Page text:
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I'm currently attempting to port a Multithreading library written for WIN32 to Android/Linux and I seem to have run into a bit of a problem trying to map over a particular feature that WIN32 mutexes have.

From the documentation for Windows Mutex Objects:

Threads in other processes can open a handle to an existing mutex object by specifying the object name in a call to CreateMutex. If a mutex object with that name already exists, GetLastError returns ERROR_ALREADY_EXISTS.

I was not able to find any info on something in the Linux man pages that is similar to what the Windows API offers.

The main reason for my asking this question is that the mutex creation code I'm porting over contains:

isCreator = !(::GetLastError() == ERROR_ALREADY_EXISTS);

where isCreator is a boolean data type. (Not sure what it's used for , but I think its important).


// attributes??

if (pthread_mutex_init(&mutex, NULL) != 0) {
 throw Nv_EXCEPTION(XCPT_ResourceAllocationFailure, GetLastError());
share|improve this question
What are you using for mutexes on Linux? – Ignacio Vazquez-Abrams Dec 6 '12 at 3:08
ERROR_ALREADY_EXISTS really isn't an "error" in a lot of cases; if it just means a prior thread already created it. Looking at the snippet isCreator is set when you have in fact created the mutex for the first time. – seand Dec 6 '12 at 3:40
@seand: The biggest issue is that Windows mutexes seem to be system-wide whereas pthread mutexes are per-process. – Ignacio Vazquez-Abrams Dec 6 '12 at 3:46
So there's no way to find out on Linux if a particular thread/process already created a mutex? Is it because mutexes on Linux are unnamed? – Android Noob Dec 6 '12 at 3:56
It depends entirely on how you're implementing the mutex. – Ignacio Vazquez-Abrams Dec 6 '12 at 23:48
up vote 1 down vote accepted

Your easiest analog to a named, interprocess mutex is probably a named realtime semaphore initialized to a value of one (1). Try to sem_open("/the_sem", O_CREAT|O_EXCL, mode, 1). O_EXCL will fail with EEXIST if you aren't the first, and a subsequent sem_open with no flags ought to succeed if you aren't the first:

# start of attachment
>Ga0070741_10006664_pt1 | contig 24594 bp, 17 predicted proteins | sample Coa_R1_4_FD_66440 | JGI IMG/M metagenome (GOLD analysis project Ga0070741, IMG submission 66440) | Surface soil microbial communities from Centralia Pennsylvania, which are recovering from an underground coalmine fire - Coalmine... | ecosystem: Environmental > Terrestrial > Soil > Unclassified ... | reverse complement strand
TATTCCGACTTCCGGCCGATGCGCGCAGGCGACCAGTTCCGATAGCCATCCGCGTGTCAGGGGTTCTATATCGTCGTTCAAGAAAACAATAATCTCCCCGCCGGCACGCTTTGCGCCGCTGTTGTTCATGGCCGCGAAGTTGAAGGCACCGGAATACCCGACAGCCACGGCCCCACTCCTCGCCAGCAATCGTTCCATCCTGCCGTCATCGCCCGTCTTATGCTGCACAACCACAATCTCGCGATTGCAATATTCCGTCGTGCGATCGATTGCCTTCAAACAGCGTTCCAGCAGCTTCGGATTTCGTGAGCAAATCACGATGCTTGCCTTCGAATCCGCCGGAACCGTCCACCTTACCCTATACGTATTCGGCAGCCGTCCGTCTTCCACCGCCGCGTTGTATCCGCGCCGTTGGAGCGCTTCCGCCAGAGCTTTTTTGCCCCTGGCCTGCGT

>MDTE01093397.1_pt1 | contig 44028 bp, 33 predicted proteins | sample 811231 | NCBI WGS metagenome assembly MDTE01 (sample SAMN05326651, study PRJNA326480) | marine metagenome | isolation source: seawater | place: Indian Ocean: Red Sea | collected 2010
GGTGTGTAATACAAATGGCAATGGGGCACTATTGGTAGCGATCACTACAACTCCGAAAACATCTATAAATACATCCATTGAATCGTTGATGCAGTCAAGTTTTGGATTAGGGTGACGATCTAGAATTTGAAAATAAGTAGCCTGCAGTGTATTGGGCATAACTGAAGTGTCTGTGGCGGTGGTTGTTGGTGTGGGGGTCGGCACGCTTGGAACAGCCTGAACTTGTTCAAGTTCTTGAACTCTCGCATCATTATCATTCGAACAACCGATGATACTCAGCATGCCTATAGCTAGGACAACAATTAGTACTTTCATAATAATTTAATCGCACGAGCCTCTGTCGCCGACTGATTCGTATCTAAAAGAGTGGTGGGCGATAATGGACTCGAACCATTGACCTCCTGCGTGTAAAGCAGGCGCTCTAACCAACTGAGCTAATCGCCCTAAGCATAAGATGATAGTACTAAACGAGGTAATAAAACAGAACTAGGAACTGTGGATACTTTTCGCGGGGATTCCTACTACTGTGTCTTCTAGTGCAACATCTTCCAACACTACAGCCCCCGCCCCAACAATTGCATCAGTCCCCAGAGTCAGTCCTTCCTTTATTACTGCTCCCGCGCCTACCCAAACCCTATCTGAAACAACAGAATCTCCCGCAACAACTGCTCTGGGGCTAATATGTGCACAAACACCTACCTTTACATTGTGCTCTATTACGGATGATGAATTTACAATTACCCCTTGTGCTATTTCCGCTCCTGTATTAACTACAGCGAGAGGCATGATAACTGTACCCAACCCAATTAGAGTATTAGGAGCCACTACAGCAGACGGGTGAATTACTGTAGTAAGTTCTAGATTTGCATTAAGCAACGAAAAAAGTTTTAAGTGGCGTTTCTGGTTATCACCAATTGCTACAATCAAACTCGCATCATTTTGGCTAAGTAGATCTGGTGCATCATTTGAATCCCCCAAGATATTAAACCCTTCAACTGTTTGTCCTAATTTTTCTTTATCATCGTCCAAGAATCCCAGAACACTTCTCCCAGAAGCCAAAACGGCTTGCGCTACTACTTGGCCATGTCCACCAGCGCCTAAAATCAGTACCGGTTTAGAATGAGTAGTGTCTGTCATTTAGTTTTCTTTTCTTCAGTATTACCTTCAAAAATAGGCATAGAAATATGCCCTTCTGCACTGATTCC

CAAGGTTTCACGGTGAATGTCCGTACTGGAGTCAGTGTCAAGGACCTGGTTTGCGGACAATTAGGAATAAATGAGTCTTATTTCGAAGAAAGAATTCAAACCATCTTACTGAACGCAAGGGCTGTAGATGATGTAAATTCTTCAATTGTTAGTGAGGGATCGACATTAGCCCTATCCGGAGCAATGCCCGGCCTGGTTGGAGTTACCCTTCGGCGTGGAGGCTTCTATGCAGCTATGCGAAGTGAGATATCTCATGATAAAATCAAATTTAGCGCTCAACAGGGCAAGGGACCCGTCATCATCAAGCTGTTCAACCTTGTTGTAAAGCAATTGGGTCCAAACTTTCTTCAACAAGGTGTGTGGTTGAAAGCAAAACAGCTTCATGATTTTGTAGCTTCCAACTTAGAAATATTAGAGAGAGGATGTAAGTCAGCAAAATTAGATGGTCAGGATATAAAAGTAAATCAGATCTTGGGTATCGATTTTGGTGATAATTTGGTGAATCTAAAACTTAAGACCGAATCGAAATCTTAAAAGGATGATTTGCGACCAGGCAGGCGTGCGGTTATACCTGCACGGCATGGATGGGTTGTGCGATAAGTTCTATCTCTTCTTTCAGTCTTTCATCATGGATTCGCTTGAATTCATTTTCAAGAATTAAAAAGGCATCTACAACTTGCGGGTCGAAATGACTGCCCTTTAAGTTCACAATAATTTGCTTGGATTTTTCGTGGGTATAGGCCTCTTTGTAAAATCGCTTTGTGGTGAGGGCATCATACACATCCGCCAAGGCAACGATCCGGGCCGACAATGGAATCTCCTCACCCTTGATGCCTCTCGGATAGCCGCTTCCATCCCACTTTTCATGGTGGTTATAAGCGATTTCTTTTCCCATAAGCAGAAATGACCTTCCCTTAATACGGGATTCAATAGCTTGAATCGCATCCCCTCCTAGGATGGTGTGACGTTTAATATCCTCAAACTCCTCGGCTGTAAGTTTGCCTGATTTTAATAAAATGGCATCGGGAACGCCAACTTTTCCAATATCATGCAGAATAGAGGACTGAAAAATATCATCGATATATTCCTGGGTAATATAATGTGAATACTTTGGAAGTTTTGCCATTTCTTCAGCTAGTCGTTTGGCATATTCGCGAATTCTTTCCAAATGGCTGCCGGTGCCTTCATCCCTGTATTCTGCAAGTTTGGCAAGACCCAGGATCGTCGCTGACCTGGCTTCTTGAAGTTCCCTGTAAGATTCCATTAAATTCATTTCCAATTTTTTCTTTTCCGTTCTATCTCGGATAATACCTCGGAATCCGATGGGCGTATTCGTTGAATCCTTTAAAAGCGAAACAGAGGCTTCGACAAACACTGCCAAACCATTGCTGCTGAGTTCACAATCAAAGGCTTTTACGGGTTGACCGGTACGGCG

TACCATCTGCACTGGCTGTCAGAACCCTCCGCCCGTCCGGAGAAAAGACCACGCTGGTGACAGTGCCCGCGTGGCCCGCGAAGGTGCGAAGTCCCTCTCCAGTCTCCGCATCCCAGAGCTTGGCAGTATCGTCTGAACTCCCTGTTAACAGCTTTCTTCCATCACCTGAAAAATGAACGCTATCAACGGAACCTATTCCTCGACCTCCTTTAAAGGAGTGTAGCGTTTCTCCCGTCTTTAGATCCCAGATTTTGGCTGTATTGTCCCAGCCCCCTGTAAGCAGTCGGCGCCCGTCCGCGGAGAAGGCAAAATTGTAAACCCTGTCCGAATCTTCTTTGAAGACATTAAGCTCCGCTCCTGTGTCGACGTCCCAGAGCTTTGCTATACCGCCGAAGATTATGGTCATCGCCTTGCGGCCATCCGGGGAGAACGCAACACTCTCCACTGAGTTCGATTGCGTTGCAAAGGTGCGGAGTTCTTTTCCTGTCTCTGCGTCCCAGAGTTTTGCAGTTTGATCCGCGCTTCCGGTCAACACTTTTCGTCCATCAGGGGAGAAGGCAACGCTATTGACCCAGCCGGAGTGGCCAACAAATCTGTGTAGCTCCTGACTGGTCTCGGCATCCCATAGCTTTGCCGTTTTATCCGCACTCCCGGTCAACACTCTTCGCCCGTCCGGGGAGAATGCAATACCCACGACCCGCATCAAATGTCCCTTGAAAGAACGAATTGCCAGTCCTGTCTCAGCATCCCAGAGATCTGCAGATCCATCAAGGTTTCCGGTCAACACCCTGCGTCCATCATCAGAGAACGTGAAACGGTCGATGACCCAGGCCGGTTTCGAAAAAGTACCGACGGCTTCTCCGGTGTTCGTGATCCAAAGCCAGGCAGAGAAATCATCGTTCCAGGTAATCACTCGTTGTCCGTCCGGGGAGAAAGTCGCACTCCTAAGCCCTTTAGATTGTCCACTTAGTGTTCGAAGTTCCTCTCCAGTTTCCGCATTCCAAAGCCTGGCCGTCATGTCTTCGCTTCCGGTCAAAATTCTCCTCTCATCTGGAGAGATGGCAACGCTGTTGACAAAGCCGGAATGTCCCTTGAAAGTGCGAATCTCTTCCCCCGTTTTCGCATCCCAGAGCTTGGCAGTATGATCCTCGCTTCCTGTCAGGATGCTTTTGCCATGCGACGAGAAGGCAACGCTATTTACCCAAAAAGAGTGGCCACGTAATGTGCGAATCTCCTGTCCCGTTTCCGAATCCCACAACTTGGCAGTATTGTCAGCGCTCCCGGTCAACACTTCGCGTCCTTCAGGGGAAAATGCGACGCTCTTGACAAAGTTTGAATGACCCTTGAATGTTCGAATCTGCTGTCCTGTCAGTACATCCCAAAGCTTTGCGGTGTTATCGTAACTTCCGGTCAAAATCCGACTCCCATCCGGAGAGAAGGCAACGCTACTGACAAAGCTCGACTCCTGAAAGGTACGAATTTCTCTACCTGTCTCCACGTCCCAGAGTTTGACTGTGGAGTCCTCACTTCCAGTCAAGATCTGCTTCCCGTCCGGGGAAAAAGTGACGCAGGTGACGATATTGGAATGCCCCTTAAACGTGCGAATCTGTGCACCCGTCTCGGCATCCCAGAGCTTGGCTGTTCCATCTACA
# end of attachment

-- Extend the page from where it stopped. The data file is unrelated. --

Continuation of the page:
sem_t *sem;
int isCreator = 0;

if ((sem = sem_open("/the_sem", O_CREAT|O_EXCL, mode, 1)) != SEM_FAILED) {
  // We got here first
  isCreator = 1;
} else {
  if (errno != EEXIST) uh_oh_goodbye();

  // We're not first.  Try again
  sem = sem_open("/the_sem", 0);
  if (sem == SEM_FAILED) uh_oh_goodbye();

Note: you can share pthread mutexes (and anonymous realtime semaphores, for that matter) between processes, if the synchronization object is initialized in shared memory. POSIX shared memory realtime extensions permit shared memory to be named, too. There's then a bit of a race between creating the shared memory and initializing the mutex, but in this case attempting to call pthread_mutex_init() should fail with EBUSY for all but the race winner.

share|improve this answer
I meant to ask the question for Android, but unfortunately it seems like named mutexes don't exist. The solutions I've seen involve the use of System V Semaphores similar to your answer. Unfortunately, Android did not include the header files containing those API calls so that's not going to work either. – Android Noob Dec 10 '12 at 18:52

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